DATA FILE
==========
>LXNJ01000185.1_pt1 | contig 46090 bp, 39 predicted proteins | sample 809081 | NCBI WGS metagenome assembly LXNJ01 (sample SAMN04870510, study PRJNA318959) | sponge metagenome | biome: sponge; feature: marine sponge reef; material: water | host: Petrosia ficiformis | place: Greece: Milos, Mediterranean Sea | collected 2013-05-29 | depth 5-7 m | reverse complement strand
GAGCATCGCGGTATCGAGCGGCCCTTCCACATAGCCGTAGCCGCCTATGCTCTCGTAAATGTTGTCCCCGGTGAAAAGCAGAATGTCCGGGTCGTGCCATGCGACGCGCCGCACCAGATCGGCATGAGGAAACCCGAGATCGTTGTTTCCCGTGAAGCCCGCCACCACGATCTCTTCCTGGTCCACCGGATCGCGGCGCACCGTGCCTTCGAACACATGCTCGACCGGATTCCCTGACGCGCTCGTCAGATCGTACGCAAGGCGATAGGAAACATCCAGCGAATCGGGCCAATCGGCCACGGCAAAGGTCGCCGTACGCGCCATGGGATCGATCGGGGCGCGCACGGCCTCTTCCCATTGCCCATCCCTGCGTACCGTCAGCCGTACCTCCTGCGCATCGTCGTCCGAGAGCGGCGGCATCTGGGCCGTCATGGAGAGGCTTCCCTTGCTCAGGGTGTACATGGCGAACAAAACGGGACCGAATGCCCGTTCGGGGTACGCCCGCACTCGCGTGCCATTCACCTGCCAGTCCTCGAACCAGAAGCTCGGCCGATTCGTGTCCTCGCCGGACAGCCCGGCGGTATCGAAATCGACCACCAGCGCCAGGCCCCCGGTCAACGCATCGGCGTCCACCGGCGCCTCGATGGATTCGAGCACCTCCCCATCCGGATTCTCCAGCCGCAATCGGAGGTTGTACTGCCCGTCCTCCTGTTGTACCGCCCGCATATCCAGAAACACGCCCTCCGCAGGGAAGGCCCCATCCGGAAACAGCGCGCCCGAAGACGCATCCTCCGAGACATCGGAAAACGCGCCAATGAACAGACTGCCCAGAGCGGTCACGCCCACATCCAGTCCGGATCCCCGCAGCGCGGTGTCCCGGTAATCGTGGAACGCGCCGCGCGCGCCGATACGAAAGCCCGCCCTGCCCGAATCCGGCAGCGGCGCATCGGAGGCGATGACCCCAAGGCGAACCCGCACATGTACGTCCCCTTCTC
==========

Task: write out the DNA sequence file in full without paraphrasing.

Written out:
>LXNJ01000185.1_pt1 | contig 46090 bp, 39 predicted proteins | sample 809081 | NCBI WGS metagenome assembly LXNJ01 (sample SAMN04870510, study PRJNA318959) | sponge metagenome | biome: sponge; feature: marine sponge reef; material: water | host: Petrosia ficiformis | place: Greece: Milos, Mediterranean Sea | collected 2013-05-29 | depth 5-7 m | reverse complement strand
GAGCATCGCGGTATCGAGCGGCCCTTCCACATAGCCGTAGCCGCCTATGCTCTCGTAAATGTTGTCCCCGGTGAAAAGCAGAATGTCCGGGTCGTGCCATGCGACGCGCCGCACCAGATCGGCATGAGGAAACCCGAGATCGTTGTTTCCCGTGAAGCCCGCCACCACGATCTCTTCCTGGTCCACCGGATCGCGGCGCACCGTGCCTTCGAACACATGCTCGACCGGATTCCCTGACGCGCTCGTCAGATCGTACGCAAGGCGATAGGAAACATCCAGCGAATCGGGCCAATCGGCCACGGCAAAGGTCGCCGTACGCGCCATGGGATCGATCGGGGCGCGCACGGCCTCTTCCCATTGCCCATCCCTGCGTACCGTCAGCCGTACCTCCTGCGCATCGTCGTCCGAGAGCGGCGGCATCTGGGCCGTCATGGAGAGGCTTCCCTTGCTCAGGGTGTACATGGCGAACAAAACGGGACCGAATGCCCGTTCGGGGTACGCCCGCACTCGCGTGCCATTCACCTGCCAGTCCTCGAACCAGAAGCTCGGCCGATTCGTGTCCTCGCCGGACAGCCCGGCGGTATCGAAATCGACCACCAGCGCCAGGCCCCCGGTCAACGCATCGGCGTCCACCGGCGCCTCGATGGATTCGAGCACCTCCCCATCCGGATTCTCCAGCCGCAATCGGAGGTTGTACTGCCCGTCCTCCTGTTGTACCGCCCGCATATCCAGAAACACGCCCTCCGCAGGGAAGGCCCCATCCGGAAACAGCGCGCCCGAAGACGCATCCTCCGAGACATCGGAAAACGCGCCAATGAACAGACTGCCCAGAGCGGTCACGCCCACATCCAGTCCGGATCCCCGCAGCGCGGTGTCCCGGTAATCGTGGAACGCGCCGCGCGCGCCGATACGAAAGCCCGCCCTGCCCGAATCCGGCAGCGGCGCATCGGAGGCGATGACCCCAAGGCGAACCCGCACATGTACGTCCCCTTCTC